A little over a year ago my desktop computer refused to work, a couple of java viruses had fried the Windows XP operating system, and I stood there looking at my dead computer in frustration. A computer that a couple of years earlier had been fried by a Windows update, and I had at that time loaded the 10 XP CDs one at a time to recover the Windows operating system from that fiasco. I did not have the heart to put XP back on the machine. So I went looking for alternatives.
I was aware of Linux. I had half-heartedly once tried to run Ubuntu on my computer, but it was too easy just to use the familiar Windows operating system back then. But I gave Linux a fresh look a little over a year ago, trying a few live DVDs, and decided upon SimplyMEPIS 11 which had recently come out. It was both beautiful and functional. There was a definite learning curve, but I don't regret my leap into Linux.
But that is not to say that Linux has been a bowl of cherries, oh no, it has often been a PITA, but so was Windows. Only this Linux PITA is not a virus magnet like Windows was/is, and Linux offers a myriad of choices and options, where Windows is pretty much stuck in its old rut. Linux has probably brought about a few more gray hairs on my head. I'm not an extremely patient person, and patience serves one well in the Linux world. Sometimes fixes are hard to find, patches are sometimes slow to arrive, or never arrive. Hardware is by far the biggest issue/problem with Linux. If you find a Linux operating system that works perfectly on your machine you should drop to your knees and thank the good Lord above.
Windows comes with drivers and settings that are tailor made for the specific hardware you use. Linux must work on hundreds of computer hardware models with varying graphic cards, wired and wireless setups that vary, all the different sorts of hardware you could imagine. Manufacturers rarely, if ever, consider Linux when they put together computers.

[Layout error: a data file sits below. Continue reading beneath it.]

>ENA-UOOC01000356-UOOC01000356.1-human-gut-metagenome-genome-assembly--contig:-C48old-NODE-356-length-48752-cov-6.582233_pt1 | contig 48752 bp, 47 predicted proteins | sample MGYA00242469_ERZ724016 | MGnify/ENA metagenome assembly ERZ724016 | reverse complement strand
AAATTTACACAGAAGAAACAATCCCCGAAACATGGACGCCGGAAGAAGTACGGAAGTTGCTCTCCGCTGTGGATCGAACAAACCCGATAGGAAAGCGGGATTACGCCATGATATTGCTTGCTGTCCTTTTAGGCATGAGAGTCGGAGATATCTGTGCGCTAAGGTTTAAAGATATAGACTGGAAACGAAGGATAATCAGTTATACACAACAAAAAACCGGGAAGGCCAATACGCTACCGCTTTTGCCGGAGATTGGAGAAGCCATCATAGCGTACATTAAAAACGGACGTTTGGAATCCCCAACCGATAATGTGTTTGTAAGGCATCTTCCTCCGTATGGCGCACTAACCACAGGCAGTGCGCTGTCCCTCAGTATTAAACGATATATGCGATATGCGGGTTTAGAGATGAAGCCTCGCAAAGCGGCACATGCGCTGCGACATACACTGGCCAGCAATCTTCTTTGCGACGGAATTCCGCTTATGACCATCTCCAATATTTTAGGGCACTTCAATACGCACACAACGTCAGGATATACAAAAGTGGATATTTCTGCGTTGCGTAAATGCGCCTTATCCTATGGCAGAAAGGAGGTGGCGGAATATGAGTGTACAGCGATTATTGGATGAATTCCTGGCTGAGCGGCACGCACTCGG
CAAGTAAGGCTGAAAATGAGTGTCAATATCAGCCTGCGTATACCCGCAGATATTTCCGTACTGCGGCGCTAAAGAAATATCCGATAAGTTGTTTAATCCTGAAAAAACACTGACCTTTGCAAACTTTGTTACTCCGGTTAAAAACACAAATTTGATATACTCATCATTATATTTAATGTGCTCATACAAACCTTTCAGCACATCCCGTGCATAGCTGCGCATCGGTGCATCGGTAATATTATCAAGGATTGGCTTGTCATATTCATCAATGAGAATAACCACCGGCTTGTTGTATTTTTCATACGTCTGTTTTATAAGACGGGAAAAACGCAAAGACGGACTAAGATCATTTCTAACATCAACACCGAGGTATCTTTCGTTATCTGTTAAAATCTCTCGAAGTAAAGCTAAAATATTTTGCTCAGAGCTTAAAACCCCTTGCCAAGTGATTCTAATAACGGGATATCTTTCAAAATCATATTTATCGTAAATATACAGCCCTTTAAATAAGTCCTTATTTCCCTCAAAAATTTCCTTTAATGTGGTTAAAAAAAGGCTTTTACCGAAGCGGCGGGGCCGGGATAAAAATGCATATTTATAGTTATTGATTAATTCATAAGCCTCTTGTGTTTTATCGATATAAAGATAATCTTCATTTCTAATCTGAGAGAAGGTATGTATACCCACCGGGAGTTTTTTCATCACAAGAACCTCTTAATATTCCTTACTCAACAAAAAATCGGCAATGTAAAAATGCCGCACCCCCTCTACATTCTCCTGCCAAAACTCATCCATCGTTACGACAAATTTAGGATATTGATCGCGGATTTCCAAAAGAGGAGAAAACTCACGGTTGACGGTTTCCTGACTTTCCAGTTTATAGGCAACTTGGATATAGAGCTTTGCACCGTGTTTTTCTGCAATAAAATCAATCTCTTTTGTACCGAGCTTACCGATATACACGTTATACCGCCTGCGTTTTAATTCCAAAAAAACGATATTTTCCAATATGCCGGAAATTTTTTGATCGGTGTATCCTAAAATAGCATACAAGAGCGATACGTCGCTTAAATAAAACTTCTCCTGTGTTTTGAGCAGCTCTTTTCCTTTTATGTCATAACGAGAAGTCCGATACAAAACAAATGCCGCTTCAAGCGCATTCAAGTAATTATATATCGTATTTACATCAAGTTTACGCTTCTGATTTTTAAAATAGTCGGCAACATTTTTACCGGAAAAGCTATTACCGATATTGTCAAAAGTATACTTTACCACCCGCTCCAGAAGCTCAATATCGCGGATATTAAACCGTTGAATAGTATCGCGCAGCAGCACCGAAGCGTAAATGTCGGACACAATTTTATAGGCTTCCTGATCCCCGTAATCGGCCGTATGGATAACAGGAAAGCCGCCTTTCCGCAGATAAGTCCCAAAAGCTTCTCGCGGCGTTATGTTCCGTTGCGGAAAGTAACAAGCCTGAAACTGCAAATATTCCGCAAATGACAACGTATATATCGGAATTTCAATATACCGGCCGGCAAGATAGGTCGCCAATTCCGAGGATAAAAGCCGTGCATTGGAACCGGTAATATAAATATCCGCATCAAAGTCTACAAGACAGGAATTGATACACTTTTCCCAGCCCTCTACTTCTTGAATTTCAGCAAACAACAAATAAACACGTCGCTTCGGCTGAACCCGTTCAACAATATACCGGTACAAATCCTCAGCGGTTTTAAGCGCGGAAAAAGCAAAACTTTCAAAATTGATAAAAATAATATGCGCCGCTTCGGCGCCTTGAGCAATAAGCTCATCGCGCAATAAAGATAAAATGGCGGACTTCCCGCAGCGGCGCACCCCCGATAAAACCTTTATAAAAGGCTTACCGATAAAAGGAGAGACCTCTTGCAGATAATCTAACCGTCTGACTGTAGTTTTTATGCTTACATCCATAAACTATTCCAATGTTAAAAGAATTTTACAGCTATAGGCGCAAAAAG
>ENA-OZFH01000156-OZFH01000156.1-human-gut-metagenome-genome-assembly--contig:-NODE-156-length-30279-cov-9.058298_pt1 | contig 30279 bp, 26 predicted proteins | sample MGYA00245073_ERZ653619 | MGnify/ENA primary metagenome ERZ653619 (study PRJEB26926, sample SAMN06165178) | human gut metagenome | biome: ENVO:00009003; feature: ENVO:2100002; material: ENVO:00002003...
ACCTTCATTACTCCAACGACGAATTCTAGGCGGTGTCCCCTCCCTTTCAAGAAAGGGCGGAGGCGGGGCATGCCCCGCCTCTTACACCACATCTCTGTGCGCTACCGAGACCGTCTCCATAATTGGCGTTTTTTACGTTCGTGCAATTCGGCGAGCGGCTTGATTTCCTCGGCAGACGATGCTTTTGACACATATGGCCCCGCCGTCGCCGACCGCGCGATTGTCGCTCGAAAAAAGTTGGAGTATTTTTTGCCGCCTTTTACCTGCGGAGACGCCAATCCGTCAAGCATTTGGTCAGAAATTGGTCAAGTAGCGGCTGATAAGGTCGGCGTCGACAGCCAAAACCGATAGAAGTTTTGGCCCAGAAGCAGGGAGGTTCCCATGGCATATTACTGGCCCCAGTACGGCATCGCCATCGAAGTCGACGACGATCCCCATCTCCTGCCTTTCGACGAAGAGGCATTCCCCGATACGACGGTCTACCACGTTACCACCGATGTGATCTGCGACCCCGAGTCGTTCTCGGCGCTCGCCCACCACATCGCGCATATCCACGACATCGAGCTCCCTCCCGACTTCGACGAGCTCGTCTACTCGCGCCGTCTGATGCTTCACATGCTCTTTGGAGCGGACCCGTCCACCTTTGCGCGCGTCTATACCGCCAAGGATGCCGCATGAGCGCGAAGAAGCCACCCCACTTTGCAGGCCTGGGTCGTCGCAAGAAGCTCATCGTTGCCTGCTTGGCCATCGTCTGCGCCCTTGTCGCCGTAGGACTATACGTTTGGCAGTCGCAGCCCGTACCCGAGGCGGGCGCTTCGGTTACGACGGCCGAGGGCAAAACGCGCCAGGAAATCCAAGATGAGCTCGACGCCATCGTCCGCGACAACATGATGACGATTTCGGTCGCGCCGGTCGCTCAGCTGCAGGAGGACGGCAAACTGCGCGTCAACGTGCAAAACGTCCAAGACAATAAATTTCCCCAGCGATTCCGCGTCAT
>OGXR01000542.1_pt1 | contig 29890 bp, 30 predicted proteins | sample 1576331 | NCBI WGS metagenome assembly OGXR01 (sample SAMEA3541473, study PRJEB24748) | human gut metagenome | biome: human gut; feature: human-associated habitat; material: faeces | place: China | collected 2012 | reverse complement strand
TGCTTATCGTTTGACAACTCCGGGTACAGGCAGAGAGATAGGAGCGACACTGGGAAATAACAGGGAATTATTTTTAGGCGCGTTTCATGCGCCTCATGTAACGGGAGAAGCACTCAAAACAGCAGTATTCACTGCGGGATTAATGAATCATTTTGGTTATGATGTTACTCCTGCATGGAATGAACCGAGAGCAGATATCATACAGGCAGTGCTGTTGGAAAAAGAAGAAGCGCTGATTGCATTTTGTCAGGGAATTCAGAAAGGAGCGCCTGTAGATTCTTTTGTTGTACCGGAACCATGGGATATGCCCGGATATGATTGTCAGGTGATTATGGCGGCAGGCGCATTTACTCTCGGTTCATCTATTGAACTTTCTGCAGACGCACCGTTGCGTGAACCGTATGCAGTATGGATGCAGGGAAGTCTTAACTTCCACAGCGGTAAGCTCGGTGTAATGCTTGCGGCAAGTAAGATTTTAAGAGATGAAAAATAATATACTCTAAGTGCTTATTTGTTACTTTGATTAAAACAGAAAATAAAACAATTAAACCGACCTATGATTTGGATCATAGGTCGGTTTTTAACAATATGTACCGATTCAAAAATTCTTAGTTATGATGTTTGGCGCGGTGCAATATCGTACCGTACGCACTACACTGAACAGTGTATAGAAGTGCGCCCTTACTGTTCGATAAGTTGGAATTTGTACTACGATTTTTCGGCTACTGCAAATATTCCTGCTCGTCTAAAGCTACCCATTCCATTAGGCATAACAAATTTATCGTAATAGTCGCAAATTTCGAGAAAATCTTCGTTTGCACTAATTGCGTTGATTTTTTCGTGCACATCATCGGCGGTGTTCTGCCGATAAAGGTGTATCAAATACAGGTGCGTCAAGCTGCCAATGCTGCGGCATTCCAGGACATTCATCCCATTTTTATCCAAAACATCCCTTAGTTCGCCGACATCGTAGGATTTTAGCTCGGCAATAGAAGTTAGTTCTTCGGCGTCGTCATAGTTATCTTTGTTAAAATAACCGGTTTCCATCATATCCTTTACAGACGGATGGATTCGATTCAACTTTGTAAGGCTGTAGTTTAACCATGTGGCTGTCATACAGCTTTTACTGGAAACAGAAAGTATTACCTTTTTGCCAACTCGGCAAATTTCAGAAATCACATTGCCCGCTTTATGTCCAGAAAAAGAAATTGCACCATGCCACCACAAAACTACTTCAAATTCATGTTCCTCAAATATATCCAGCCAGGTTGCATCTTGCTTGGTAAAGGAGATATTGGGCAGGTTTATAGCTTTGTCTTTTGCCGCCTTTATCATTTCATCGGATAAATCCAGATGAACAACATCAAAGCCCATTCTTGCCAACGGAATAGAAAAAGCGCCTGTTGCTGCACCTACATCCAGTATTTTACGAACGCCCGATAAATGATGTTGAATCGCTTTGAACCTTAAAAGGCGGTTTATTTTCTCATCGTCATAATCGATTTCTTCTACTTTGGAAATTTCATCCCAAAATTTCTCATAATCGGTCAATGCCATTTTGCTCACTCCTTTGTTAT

Some examples of what I've run into personally, Ubuntu 11.04 and its offspring gave me very weak wireless on my netbooks, but Ubuntu 11.10 was much better in that regard. Mepis 11 gave me excellent wireless on my netbooks. Ubuntu 11.04-11.10 worked great on my desktop computer, Ubuntu 12.04 is crap on my desktop computer. On two of my my netbooks Ubuntu 12.04 has a bug that prevents them from going into suspend, but on the earlier Ubuntu's the suspend worked well. Linux Mint Debian worked well across all three of my netbooks, but it was lousy on my desktop computer. Fedora 14 was crap on all my computers. In the picture above I show SolusOS 1 which works great on all my computers. I sort of feel like I've come full circle in the past year, beginning with Debian Stable SimplyMEPIS, or MEPIS for short, and ending with Debian Stable SolusOS. Yes, there is a definite pattern here :-)
I've asked myself recently, "Would you recommend Linux to others?" If so, "What would you tell newcomers about Linux?"